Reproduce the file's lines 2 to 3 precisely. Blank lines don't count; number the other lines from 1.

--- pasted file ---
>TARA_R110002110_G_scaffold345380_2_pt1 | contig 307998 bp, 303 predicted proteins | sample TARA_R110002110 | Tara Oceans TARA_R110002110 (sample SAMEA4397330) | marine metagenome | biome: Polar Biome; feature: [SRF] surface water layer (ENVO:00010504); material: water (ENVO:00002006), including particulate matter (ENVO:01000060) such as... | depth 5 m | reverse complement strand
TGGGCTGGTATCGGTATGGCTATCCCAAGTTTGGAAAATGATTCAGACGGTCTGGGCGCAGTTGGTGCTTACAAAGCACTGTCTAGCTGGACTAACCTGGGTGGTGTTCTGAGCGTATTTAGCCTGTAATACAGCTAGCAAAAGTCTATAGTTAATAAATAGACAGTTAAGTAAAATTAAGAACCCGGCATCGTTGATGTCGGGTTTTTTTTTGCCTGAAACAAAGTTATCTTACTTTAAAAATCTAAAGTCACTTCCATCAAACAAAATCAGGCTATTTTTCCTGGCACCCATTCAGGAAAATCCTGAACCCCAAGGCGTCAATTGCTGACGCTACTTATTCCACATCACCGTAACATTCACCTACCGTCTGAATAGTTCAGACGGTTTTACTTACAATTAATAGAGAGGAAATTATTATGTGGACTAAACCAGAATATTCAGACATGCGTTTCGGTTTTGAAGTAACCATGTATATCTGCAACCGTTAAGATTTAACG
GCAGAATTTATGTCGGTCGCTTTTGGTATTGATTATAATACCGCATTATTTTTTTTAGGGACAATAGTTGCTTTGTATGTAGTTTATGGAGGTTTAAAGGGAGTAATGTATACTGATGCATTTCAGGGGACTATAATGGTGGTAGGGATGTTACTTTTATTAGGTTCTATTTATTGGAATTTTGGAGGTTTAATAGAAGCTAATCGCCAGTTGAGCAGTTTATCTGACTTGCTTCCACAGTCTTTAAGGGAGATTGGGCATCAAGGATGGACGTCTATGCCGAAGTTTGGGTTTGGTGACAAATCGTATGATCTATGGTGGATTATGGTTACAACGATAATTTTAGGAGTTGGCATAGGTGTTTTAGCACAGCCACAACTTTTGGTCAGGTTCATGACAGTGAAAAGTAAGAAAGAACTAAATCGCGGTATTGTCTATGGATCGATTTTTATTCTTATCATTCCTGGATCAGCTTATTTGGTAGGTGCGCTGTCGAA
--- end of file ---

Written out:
TGGGCTGGTATCGGTATGGCTATCCCAAGTTTGGAAAATGATTCAGACGGTCTGGGCGCAGTTGGTGCTTACAAAGCACTGTCTAGCTGGACTAACCTGGGTGGTGTTCTGAGCGTATTTAGCCTGTAATACAGCTAGCAAAAGTCTATAGTTAATAAATAGACAGTTAAGTAAAATTAAGAACCCGGCATCGTTGATGTCGGGTTTTTTTTTGCCTGAAACAAAGTTATCTTACTTTAAAAATCTAAAGTCACTTCCATCAAACAAAATCAGGCTATTTTTCCTGGCACCCATTCAGGAAAATCCTGAACCCCAAGGCGTCAATTGCTGACGCTACTTATTCCACATCACCGTAACATTCACCTACCGTCTGAATAGTTCAGACGGTTTTACTTACAATTAATAGAGAGGAAATTATTATGTGGACTAAACCAGAATATTCAGACATGCGTTTCGGTTTTGAAGTAACCATGTATATCTGCAACCGTTAAGATTTAACG
GCAGAATTTATGTCGGTCGCTTTTGGTATTGATTATAATACCGCATTATTTTTTTTAGGGACAATAGTTGCTTTGTATGTAGTTTATGGAGGTTTAAAGGGAGTAATGTATACTGATGCATTTCAGGGGACTATAATGGTGGTAGGGATGTTACTTTTATTAGGTTCTATTTATTGGAATTTTGGAGGTTTAATAGAAGCTAATCGCCAGTTGAGCAGTTTATCTGACTTGCTTCCACAGTCTTTAAGGGAGATTGGGCATCAAGGATGGACGTCTATGCCGAAGTTTGGGTTTGGTGACAAATCGTATGATCTATGGTGGATTATGGTTACAACGATAATTTTAGGAGTTGGCATAGGTGTTTTAGCACAGCCACAACTTTTGGTCAGGTTCATGACAGTGAAAAGTAAGAAAGAACTAAATCGCGGTATTGTCTATGGATCGATTTTTATTCTTATCATTCCTGGATCAGCTTATTTGGTAGGTGCGCTGTCGAA